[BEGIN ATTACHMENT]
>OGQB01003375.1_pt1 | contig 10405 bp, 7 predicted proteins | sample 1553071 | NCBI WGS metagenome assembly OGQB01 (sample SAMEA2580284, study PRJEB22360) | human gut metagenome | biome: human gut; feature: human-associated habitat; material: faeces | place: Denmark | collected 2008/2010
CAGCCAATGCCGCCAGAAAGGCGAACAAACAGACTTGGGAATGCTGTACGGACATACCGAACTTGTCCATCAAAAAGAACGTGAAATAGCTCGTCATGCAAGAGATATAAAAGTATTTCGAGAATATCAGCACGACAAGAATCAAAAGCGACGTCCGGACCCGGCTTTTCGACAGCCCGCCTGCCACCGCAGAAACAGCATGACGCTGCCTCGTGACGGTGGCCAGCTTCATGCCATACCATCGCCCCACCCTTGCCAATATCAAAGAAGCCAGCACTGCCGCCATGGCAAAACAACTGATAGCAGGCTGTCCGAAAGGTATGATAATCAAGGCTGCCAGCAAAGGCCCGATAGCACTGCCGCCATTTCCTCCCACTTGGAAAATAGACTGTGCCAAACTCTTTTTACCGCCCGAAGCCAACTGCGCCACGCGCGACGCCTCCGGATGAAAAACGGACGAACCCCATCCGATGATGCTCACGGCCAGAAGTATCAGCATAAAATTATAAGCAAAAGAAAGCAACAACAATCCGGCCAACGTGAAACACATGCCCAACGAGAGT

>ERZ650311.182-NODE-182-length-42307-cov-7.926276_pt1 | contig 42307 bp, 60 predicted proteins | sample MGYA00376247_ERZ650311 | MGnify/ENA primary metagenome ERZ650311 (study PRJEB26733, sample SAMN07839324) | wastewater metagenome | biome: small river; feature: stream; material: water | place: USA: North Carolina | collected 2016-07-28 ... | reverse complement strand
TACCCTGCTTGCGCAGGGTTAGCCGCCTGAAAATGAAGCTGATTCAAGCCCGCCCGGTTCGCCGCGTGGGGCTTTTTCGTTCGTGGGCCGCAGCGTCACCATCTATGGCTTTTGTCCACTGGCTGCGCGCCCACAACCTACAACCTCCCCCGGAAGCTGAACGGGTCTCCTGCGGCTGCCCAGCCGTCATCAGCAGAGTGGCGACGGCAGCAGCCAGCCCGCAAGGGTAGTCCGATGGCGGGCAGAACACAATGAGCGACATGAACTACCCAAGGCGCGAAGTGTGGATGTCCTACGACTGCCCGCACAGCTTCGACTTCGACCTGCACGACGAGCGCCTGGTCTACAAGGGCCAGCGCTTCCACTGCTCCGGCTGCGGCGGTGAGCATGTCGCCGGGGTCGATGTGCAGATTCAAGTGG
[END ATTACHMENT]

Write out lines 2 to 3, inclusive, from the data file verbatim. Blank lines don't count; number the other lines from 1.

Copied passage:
CAGCCAATGCCGCCAGAAAGGCGAACAAACAGACTTGGGAATGCTGTACGGACATACCGAACTTGTCCATCAAAAAGAACGTGAAATAGCTCGTCATGCAAGAGATATAAAAGTATTTCGAGAATATCAGCACGACAAGAATCAAAAGCGACGTCCGGACCCGGCTTTTCGACAGCCCGCCTGCCACCGCAGAAACAGCATGACGCTGCCTCGTGACGGTGGCCAGCTTCATGCCATACCATCGCCCCACCCTTGCCAATATCAAAGAAGCCAGCACTGCCGCCATGGCAAAACAACTGATAGCAGGCTGTCCGAAAGGTATGATAATCAAGGCTGCCAGCAAAGGCCCGATAGCACTGCCGCCATTTCCTCCCACTTGGAAAATAGACTGTGCCAAACTCTTTTTACCGCCCGAAGCCAACTGCGCCACGCGCGACGCCTCCGGATGAAAAACGGACGAACCCCATCCGATGATGCTCACGGCCAGAAGTATCAGCATAAAATTATAAGCAAAAGAAAGCAACAACAATCCGGCCAACGTGAAACACATGCCCAACGAGAGT

>ERZ650311.182-NODE-182-length-42307-cov-7.926276_pt1 | contig 42307 bp, 60 predicted proteins | sample MGYA00376247_ERZ650311 | MGnify/ENA primary metagenome ERZ650311 (study PRJEB26733, sample SAMN07839324) | wastewater metagenome | biome: small river; feature: stream; material: water | place: USA: North Carolina | collected 2016-07-28 ... | reverse complement strand